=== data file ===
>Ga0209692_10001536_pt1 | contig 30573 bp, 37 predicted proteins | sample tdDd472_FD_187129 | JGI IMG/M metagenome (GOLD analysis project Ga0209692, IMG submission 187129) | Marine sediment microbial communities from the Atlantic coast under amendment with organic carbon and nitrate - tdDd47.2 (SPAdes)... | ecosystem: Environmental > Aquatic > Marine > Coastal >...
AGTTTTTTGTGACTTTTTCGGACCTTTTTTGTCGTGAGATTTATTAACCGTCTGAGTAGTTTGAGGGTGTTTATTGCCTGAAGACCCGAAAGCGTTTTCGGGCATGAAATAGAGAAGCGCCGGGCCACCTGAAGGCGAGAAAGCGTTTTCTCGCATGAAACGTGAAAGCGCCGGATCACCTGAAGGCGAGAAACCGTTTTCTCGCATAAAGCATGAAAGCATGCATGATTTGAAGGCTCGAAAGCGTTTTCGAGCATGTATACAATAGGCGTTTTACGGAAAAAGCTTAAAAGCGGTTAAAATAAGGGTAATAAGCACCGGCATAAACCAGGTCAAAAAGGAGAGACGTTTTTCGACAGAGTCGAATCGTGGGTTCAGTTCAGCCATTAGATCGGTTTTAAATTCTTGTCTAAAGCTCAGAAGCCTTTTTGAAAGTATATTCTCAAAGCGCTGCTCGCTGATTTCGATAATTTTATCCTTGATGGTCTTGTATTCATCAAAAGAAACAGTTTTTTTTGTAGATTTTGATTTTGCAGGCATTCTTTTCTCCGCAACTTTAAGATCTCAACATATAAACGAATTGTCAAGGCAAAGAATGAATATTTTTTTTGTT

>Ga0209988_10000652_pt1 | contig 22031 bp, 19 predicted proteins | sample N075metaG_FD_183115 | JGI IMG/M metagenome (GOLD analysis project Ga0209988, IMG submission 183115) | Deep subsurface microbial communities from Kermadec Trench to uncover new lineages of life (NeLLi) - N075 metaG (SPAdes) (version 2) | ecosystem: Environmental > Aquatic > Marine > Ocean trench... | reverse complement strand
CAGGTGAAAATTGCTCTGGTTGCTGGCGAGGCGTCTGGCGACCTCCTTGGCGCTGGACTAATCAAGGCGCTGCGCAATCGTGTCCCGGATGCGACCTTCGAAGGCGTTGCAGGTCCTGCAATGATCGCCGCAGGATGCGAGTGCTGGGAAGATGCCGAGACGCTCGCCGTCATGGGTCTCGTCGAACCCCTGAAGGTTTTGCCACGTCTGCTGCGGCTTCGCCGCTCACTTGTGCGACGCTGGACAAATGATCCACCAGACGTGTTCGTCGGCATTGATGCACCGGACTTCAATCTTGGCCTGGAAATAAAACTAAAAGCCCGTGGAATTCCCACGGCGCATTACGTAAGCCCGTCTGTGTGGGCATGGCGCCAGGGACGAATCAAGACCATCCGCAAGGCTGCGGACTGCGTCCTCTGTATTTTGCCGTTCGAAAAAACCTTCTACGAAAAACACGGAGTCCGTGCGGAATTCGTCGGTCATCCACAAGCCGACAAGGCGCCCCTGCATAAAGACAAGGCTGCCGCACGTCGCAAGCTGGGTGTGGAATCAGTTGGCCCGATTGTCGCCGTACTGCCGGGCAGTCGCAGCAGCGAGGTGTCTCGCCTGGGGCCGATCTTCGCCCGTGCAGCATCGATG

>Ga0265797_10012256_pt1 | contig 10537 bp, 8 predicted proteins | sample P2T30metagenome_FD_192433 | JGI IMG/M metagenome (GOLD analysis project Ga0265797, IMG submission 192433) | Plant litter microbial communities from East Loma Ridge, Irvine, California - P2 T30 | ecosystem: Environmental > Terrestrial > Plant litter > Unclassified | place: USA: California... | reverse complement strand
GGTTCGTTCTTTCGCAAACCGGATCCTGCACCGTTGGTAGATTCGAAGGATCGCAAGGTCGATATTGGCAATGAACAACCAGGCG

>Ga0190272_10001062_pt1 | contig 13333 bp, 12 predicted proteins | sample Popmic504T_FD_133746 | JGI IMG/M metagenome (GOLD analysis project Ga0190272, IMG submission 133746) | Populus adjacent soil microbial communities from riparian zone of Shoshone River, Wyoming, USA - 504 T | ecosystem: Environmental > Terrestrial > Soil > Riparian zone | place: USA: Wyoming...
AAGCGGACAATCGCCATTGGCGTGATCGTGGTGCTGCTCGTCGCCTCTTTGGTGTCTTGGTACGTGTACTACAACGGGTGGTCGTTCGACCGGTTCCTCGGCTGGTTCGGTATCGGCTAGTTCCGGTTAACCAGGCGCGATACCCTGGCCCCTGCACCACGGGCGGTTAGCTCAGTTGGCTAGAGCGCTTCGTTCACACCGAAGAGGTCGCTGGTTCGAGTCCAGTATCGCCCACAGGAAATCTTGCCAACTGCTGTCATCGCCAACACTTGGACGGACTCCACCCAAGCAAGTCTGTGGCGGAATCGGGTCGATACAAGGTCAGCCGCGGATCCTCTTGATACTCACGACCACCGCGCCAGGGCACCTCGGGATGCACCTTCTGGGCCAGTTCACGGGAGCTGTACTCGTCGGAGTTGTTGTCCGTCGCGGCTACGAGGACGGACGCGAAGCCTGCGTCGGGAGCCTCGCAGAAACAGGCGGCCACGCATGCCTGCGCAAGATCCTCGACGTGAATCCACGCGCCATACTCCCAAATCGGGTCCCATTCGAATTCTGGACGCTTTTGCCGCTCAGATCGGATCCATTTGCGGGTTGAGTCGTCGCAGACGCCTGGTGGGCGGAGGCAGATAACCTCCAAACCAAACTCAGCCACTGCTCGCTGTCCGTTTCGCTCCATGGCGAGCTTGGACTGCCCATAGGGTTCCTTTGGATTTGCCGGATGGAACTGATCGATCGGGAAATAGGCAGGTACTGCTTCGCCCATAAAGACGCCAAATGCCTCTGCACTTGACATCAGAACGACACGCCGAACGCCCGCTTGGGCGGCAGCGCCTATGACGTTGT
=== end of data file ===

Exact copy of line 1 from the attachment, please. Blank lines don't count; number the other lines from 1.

>Ga0209692_10001536_pt1 | contig 30573 bp, 37 predicted proteins | sample tdDd472_FD_187129 | JGI IMG/M metagenome (GOLD analysis project Ga0209692, IMG submission 187129) | Marine sediment microbial communities from the Atlantic coast under amendment with organic carbon and nitrate - tdDd47.2 (SPAdes)... | ecosystem: Environmental > Aquatic > Marine > Coastal >...